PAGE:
Sure, I do. In fact, I am hoping they finally get around to restocking that major league roster of theirs. I am rooting for them to make that big deal that unloads their prospect du jour Phil Hughes to the team with the most attractive over-paid, over-priced, veteran free agent. All the Red Sox have to do to improve their chances long-term against the Yankees is to, as they say, lay down the smack. A three-game whipping of the pinstriped enemy should be all the impetus needed to get Steinbrenner worked up to a good froth (throw in some bonehead moments from Melky Cabrera and feeble at-bats by Bernie Williams) and the Bronx Bombers will be shipping off the last decent prospects in the system to land a Torii Hunter or Jacque Jones. If not, maybe crushing them in early June as well would do the job.

Plus, a bad performance against the Sox by Jaret Wright or the Big Unit should be enough for the Maniacal One to empty the single-A prospect bin to grab an unimpressive, over-paid veteran starter like Eric Milton in the hopes he gives the Yankees ANYTHING. Look at the box score for game three against the Mets: Aaron Small starting, followed by Myers, Bean, Villone, and Erickson. Suffice to say, it was not exactly Mike Stanton and Steve Karsay coming out of the pen in the late nineties. Heck, I doubt even the Yankees fans know who these chumps are.

So you, and I, and Theo are all hoping for that one big series this week. I mean, it was bad enough the Yankees had to trot out Miguel Cairo at first base in the last series against the Sox, but to have him batting last night against the Mets with two outs and two on in the bottom of the ninth inning? A thrashing of the Yankees that sticks them in full panic mode and further depletes an already empty cupboard in the minor leagues is exactly what I am hoping for in the next couple of weeks. For the long-term good of the Red Sox, can we hope for anything less? Come on, Georgie Porgie, one more explosion for old times sake. (Of course, I am afraid that George has mellowed too much with age, and Brian Cashman is too smart to give in to the pressure from the Tampa clique. But we Red Sox fans can and will hope!)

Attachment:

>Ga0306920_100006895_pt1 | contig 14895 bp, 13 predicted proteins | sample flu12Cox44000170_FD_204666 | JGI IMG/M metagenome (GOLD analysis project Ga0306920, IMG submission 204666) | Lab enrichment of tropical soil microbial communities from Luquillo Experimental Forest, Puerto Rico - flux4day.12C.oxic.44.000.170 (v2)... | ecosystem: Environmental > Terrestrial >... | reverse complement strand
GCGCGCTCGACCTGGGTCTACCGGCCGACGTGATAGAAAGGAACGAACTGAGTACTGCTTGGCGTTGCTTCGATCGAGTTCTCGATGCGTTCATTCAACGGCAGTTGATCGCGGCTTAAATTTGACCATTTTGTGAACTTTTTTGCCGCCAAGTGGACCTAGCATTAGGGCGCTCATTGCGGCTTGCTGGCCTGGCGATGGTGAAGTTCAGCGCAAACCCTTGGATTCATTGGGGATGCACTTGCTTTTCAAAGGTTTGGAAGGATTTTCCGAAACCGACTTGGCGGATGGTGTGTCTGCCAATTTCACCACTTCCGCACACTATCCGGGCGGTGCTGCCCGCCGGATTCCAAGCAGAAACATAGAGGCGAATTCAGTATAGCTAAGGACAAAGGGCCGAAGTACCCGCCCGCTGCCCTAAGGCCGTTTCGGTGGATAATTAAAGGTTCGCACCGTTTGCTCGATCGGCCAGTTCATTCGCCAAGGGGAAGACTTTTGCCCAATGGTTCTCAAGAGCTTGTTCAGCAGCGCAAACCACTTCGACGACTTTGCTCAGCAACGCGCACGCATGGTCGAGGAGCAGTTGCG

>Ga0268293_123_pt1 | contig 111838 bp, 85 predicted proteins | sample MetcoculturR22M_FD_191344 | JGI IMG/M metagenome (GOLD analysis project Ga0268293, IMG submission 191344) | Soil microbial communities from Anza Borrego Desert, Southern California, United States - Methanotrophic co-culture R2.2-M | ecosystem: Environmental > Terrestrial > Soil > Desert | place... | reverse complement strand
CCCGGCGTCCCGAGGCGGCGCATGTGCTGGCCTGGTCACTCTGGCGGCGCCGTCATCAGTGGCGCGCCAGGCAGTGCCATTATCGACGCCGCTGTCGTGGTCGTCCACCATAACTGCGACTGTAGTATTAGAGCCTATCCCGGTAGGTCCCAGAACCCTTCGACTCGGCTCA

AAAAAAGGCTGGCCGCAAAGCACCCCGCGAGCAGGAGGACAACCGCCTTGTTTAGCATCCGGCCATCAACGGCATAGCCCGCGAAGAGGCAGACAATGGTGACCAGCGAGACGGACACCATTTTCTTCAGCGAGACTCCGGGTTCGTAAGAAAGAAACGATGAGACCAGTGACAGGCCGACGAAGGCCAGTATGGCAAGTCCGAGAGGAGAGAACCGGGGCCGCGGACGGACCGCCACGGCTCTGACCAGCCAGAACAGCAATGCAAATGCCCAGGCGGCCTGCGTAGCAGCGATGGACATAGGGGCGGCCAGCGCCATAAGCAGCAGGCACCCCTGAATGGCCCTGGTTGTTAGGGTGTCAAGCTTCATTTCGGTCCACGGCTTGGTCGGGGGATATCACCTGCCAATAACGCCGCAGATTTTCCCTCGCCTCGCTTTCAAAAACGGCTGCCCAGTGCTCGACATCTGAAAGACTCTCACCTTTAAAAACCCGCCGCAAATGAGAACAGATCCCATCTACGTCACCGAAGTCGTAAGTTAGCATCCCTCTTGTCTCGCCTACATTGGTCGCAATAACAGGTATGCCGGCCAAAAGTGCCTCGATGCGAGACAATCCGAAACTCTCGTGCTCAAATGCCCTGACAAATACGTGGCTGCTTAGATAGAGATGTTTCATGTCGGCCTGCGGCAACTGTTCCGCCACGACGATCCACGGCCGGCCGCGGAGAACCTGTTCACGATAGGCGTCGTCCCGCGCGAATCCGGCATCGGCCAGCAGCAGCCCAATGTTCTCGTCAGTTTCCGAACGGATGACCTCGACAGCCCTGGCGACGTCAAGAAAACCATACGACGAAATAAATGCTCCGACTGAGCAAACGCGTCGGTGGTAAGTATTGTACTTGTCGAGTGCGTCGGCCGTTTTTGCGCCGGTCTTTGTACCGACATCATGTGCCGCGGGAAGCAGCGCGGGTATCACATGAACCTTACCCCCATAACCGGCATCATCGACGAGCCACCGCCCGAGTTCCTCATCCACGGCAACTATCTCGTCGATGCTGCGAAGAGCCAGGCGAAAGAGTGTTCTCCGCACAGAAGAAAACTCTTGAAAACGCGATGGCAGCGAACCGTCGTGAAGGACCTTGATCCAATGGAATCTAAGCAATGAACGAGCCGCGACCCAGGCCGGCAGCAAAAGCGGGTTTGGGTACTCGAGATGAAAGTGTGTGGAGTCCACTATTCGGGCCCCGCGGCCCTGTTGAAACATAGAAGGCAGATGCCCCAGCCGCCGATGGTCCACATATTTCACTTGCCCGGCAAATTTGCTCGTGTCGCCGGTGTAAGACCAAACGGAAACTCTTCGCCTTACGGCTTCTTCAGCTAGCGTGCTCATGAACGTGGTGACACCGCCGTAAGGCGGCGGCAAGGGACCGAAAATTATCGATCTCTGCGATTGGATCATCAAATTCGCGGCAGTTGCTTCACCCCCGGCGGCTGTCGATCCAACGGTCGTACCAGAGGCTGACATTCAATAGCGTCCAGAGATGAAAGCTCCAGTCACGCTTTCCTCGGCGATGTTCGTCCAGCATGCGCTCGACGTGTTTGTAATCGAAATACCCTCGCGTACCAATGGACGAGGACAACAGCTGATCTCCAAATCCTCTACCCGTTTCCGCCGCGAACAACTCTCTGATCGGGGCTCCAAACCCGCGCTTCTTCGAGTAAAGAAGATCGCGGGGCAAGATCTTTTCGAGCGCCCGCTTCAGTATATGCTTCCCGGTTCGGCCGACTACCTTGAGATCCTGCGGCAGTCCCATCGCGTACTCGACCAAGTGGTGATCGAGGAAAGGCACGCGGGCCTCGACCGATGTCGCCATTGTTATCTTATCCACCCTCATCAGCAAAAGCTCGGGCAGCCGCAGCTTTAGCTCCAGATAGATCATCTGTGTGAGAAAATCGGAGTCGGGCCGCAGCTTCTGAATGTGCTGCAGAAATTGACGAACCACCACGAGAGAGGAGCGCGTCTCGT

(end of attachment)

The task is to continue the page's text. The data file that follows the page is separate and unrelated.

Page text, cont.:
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Well, I must say I was far from intrigued by the kick-off of another edition of Interleague play. I admit that I waffle back-and-forth on the issue, as the traditionalist in me says that it is a travesty and only further dilutes the All-Star game and World Series, while the modern fan inside me says that this is my only chance to ever watch the Tampa Bay Devil Rays play against the Florida Marlins (or Toronto versus Colorado). Of course, with the MLB Extra Innings package, I can say that my innocence and joy of watching that rare National League game is tainted.

It is funny, you would have to pry the phone out of my cold, dead hand to keep me from ordering it again, but I almost and wistful of the days when you watched the Sox on channel 38, and you jumped out of bed on Saturday morning to watch Johnny Bench, Tommy Lasorda, and the San Diego Chicken on The Baseball Bunch. Then, if I had finished my chores and sufficiently sucked-up to my Dad and planted the seed that we really should watch the Giants-Dodgers game on the Game of the Week, we could catch Mel Allen on This Week in Baseball before the game. Mind you, This Week in Baseball (or TWIB as it became known as) was the only place I could see highlights of my beloved early eighties St. Louis Cardinals. No ESPN in town yet, no NESN with highlights, NOTHING ever on the News at Six, it was TWIB or nothing back then. In fact, just to get the scores of the games, had to suffer through the static of WFAN because there was no sports radio in Boston and Gil Santos did not always give out National League scores. Truly, it was the dark ages. Yet, it was also beautiful. The All-Star game was must-see TV, the playoffs were riveting, and TWIB and that Saturday Game of the Week was something that I looked forward to like no other TV show since the cable explosion.

Heck, I remember when NESN was a premium pay cable station (not so many years ago), and Kathy finally broke down, felt pity upon me, and ordered it. I was in seventh heaven: I could watch EVERY Red Sox game. That summer, NESN finally was added to one of the basic tier packages. Can anyone imagine that now? Sure, the new owners, the escalation of the Yankees rivalry, and the playoffs and the World Series brought on a new age in Red Sox mania, but making almost every game available to the basic cable subscribers went a long way into the blossoming Red Sox Nation.

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